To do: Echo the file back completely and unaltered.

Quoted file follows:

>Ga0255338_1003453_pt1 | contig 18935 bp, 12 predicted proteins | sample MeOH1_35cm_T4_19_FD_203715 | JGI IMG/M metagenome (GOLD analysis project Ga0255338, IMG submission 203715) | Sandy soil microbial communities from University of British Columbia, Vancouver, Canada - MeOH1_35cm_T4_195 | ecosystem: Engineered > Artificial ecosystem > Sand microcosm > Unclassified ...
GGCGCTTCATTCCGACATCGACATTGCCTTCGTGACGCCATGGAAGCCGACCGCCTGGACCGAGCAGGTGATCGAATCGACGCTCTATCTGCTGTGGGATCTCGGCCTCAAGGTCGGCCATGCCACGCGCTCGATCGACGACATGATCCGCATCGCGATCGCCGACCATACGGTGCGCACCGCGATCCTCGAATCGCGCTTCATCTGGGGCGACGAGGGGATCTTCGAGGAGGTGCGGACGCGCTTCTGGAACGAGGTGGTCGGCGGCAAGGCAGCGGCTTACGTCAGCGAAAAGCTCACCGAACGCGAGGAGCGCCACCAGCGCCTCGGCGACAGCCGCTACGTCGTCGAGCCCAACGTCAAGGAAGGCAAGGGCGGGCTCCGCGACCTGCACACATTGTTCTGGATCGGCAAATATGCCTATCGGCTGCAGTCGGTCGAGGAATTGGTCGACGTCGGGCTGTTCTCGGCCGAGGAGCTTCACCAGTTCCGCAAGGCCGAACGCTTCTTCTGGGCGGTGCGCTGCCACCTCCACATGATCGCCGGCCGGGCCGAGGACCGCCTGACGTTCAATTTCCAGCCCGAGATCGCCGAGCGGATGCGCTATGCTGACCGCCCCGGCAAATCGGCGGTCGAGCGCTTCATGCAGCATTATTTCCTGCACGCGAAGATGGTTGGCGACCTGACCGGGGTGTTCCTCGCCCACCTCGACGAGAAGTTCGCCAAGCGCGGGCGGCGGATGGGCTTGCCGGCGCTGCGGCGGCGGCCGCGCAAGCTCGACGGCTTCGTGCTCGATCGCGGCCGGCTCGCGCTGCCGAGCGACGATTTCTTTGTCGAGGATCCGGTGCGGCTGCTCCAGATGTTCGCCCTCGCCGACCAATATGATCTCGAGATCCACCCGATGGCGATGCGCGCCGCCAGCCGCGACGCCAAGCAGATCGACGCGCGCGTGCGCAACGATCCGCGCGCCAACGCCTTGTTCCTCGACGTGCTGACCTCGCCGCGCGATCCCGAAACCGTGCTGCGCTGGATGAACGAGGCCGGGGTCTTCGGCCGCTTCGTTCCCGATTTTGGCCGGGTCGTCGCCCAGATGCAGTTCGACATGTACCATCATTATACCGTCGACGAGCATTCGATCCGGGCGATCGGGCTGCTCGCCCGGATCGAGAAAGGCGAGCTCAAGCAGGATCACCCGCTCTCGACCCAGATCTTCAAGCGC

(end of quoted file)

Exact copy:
>Ga0255338_1003453_pt1 | contig 18935 bp, 12 predicted proteins | sample MeOH1_35cm_T4_19_FD_203715 | JGI IMG/M metagenome (GOLD analysis project Ga0255338, IMG submission 203715) | Sandy soil microbial communities from University of British Columbia, Vancouver, Canada - MeOH1_35cm_T4_195 | ecosystem: Engineered > Artificial ecosystem > Sand microcosm > Unclassified ...
GGCGCTTCATTCCGACATCGACATTGCCTTCGTGACGCCATGGAAGCCGACCGCCTGGACCGAGCAGGTGATCGAATCGACGCTCTATCTGCTGTGGGATCTCGGCCTCAAGGTCGGCCATGCCACGCGCTCGATCGACGACATGATCCGCATCGCGATCGCCGACCATACGGTGCGCACCGCGATCCTCGAATCGCGCTTCATCTGGGGCGACGAGGGGATCTTCGAGGAGGTGCGGACGCGCTTCTGGAACGAGGTGGTCGGCGGCAAGGCAGCGGCTTACGTCAGCGAAAAGCTCACCGAACGCGAGGAGCGCCACCAGCGCCTCGGCGACAGCCGCTACGTCGTCGAGCCCAACGTCAAGGAAGGCAAGGGCGGGCTCCGCGACCTGCACACATTGTTCTGGATCGGCAAATATGCCTATCGGCTGCAGTCGGTCGAGGAATTGGTCGACGTCGGGCTGTTCTCGGCCGAGGAGCTTCACCAGTTCCGCAAGGCCGAACGCTTCTTCTGGGCGGTGCGCTGCCACCTCCACATGATCGCCGGCCGGGCCGAGGACCGCCTGACGTTCAATTTCCAGCCCGAGATCGCCGAGCGGATGCGCTATGCTGACCGCCCCGGCAAATCGGCGGTCGAGCGCTTCATGCAGCATTATTTCCTGCACGCGAAGATGGTTGGCGACCTGACCGGGGTGTTCCTCGCCCACCTCGACGAGAAGTTCGCCAAGCGCGGGCGGCGGATGGGCTTGCCGGCGCTGCGGCGGCGGCCGCGCAAGCTCGACGGCTTCGTGCTCGATCGCGGCCGGCTCGCGCTGCCGAGCGACGATTTCTTTGTCGAGGATCCGGTGCGGCTGCTCCAGATGTTCGCCCTCGCCGACCAATATGATCTCGAGATCCACCCGATGGCGATGCGCGCCGCCAGCCGCGACGCCAAGCAGATCGACGCGCGCGTGCGCAACGATCCGCGCGCCAACGCCTTGTTCCTCGACGTGCTGACCTCGCCGCGCGATCCCGAAACCGTGCTGCGCTGGATGAACGAGGCCGGGGTCTTCGGCCGCTTCGTTCCCGATTTTGGCCGGGTCGTCGCCCAGATGCAGTTCGACATGTACCATCATTATACCGTCGACGAGCATTCGATCCGGGCGATCGGGCTGCTCGCCCGGATCGAGAAAGGCGAGCTCAAGCAGGATCACCCGCTCTCGACCCAGATCTTCAAGCGC